Wednesday, December 17, 2014

In The Land of the Wealthy

I went in hesitantly. I shop here, maybe, twice a year. One of those times is at Christmas, because I traditionally buy a certain gift here for a certain person. I've done it for a few years now. The problem is that the store caters to the very wealthy. Without getting into a lot of detail, I stick out like a chip on a manicured nail. I get glanced at by staff as if they need to be ready to call security when I nick some very overpriced soap. If it takes forty dollar soap to clean you - you can't be cleaned.

After entering I head straight for where I know they sell the product I'm looking for. As I approached, two women, leaning together and giggling are coming out. As they pass, one of them says, "What a fucking queen!" the other one, "No, no, I think he's just a fairy that's lost her wings." They howled I need not state that class and money are two entirely different things. I am close enough to hear them but too far away to get to them to say something about what they've said. I let it go and in I go.

I see a fairly crowded room, stuff balanced on tables, tables in the middle of the aisle. It pleases me to see that they've left room to get around, even though it will be tight. Off to my right are two clerks chatting. They'd looked up at me, dismissed me as a possible customer, and went back to chatting. This has happened to me before in this store, it resulted in a letter of complaint, and a discussion with someone senior about people with disabilities as customers. Guess it didn't work.

Deciding that I'd rather have help finding it because I didn't want to have to wander around looking for it increasing the opportunity to knock something over. I call to the two clerks and one of them, reluctantly leaves their conversation and comes over to me. I tell him what I'm looking for and he points to a bunch of tables in a perfunctory manner. Then he turns to leave, he has no intention of giving me a hand. But then I notice that I've dropped something, I ask if he could pick it up. He does and then runs off, presumibly to wash his hands with expensive soap.

On one table I find a version of what I want, but not exactly what I want. I am now in a different section of the store and am noticed by a man who, I know immediately, is the man they were referring to on their way out. I hate the words 'effeminate' or 'flamboyant' when applied negatively to, in this case, men. As he approached me, without me asking, I just knew he'd been bullied before, he's being bullied still, but he, with amazing dignity, stays true to himself.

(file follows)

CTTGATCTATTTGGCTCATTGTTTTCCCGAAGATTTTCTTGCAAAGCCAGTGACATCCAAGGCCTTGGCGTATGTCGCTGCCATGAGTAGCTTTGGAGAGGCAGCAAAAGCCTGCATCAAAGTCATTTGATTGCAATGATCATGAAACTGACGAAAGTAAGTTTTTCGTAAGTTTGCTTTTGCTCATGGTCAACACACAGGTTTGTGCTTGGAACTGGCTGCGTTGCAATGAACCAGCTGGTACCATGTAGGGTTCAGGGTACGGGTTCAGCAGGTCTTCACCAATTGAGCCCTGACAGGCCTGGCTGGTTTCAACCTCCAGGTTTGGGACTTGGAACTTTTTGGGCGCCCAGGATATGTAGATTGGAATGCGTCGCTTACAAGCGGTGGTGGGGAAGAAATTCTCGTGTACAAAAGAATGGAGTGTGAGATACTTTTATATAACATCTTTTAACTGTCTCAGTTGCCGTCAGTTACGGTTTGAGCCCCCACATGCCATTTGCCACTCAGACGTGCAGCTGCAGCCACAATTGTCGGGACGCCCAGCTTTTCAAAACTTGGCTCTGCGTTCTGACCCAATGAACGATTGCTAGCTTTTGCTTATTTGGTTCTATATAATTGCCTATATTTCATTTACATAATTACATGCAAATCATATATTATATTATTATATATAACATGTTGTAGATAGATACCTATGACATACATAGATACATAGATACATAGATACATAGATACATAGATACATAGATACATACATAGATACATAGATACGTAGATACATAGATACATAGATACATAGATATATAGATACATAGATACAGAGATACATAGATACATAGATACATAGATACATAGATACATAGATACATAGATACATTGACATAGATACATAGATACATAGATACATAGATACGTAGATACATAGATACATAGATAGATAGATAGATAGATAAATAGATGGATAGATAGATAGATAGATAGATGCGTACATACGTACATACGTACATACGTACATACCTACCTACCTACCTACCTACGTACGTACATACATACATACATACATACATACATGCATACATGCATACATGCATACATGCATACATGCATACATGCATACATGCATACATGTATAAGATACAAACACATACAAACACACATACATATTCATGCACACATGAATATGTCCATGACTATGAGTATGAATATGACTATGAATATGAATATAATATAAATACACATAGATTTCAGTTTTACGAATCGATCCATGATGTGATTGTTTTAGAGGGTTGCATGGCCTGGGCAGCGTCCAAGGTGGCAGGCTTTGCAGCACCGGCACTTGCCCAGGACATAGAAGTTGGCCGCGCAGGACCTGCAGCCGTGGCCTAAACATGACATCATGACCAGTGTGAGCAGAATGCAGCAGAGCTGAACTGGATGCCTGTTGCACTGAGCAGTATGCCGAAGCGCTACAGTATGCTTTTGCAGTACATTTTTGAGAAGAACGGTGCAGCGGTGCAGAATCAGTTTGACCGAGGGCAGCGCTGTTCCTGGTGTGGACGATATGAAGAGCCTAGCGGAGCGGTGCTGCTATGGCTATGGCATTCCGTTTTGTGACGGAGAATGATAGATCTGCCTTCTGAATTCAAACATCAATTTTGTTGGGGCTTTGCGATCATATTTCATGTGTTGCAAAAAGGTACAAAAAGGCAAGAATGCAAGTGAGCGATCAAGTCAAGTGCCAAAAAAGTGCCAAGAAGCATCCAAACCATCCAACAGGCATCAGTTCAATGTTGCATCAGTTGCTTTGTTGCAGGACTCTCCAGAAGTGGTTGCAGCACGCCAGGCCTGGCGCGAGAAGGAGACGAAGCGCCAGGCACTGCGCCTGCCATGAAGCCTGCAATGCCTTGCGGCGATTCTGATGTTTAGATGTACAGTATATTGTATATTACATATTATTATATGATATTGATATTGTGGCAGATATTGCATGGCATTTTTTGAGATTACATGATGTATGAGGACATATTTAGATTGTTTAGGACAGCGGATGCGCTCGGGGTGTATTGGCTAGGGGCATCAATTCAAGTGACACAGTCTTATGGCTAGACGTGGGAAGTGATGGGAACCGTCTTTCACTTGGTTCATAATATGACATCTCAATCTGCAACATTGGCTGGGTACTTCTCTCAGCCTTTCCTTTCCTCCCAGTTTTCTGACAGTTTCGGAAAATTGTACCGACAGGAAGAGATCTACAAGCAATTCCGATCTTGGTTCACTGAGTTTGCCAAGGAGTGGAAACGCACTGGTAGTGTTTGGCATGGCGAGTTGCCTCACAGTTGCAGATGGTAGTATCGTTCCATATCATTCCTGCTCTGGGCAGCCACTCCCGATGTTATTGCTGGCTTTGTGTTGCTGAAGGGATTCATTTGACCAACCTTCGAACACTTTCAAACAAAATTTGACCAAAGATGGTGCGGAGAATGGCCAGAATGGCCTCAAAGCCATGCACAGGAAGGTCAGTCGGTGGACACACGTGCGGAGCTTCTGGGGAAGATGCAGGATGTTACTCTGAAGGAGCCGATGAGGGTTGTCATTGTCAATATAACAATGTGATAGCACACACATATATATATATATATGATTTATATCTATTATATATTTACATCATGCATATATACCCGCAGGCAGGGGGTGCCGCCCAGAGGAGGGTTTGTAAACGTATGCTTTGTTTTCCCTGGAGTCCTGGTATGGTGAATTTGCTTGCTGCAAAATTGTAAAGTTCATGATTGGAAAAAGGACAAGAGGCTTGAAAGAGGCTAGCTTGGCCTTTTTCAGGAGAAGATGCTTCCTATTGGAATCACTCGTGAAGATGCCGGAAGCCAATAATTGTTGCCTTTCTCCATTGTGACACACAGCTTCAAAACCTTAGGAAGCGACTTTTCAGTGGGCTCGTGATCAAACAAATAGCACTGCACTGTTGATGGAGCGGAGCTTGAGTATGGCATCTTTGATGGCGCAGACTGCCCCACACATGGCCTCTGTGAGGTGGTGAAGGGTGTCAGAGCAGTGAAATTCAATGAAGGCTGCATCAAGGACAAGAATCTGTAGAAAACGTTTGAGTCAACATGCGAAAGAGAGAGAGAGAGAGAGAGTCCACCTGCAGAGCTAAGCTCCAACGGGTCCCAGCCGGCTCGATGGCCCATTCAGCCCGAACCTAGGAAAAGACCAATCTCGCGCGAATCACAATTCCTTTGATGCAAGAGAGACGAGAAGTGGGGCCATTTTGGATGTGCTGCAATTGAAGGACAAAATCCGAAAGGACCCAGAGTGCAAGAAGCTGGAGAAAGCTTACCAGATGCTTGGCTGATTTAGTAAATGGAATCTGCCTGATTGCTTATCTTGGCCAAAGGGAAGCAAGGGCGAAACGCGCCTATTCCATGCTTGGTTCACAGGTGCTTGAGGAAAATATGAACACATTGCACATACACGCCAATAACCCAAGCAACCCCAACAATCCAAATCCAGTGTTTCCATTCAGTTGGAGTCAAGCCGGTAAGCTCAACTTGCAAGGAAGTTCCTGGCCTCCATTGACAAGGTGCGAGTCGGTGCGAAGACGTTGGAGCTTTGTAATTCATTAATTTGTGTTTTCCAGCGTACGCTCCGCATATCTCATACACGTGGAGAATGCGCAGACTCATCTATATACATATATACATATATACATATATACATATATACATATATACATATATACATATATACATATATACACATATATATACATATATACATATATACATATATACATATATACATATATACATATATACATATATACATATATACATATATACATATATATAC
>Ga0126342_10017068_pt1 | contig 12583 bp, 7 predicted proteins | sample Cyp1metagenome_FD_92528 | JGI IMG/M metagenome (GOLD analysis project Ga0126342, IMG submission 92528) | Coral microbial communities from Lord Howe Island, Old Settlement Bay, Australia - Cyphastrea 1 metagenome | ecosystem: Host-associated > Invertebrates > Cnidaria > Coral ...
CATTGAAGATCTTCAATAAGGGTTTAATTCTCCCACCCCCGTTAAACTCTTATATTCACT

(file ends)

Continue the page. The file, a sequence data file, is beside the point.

"May I help you sir?" he asks. I tell him what I'm looking for, show him what I've picked up and explain why it's not quite right. He tells me he knows just what I want. He walks to a shelf, picks up a small item, brings it over. He's right it's perfect. I take it. I thank him. I tell him that I'm often not seen as a real customer at the store because I don't fit the image of those who come into the store. His face sets when I say this. "There is no image of who comes into this store, you come through the door, you are a customer." I nodd and say, "Well, to you maybe."

I follow him to the till I hear him muttering, "Everyone deserves to be treated with respect ... everyone."

And that's what I should have told those two who mocked him. Even if I had to yell it over to them. He deserved better of them. He deserved way better of me.

7 comments:

Jenni said...

Try not to beat yourself up about not challenging those nasty women. I deliver training too and it can be hard to get the right words to say when you've planned what you want to say. Its much harder to get it right on the spur of the moment!

There's also the need to assess the risk. If saying something puts you in possible danger (physical or emotional) then its OK to protect yourself by not saying anything, even if you've realised you'd like to.

While I'm posting, just wanted to say thank you. You don't know me, you probably never will, but your blog has really helped me adjust since I got sick in July 2013 and got my power wheelchair in April 2014. I've still got a lot more adjusting to go, but your blog means I 'know' one person in the world who experiences a lot of the things I'm experiencing, and feels a lot like me about them. Merry Christmas x

Liz said...

(((Dave))).

Alicia Butcher Ehrhardt said...

Glad you found a person who treated you with respect, and that he had you in return.

It is amazing how bad those women were. How entitled. What black souls.

Anonymous said...

He worked with them. He was probably quite aware of the way they talked about him.

The important thing is the way that you treated him, and that he treated you. And you got that right.
Sharon

Anonymous said...

Ugh. I am so sorry that you and the other gentleman had to deal with such terribly bigoted people. I truly hope that the store in question realizes ASAP that they need to provide respectful customer service to ALL customers.
--Littlewolf

Anonymous said...

Please dont use black to describe nastiness. I'm proud of my blackness.

theknapper said...

Time for a letter commending this guy!!!!! He has so much class and intrgrity.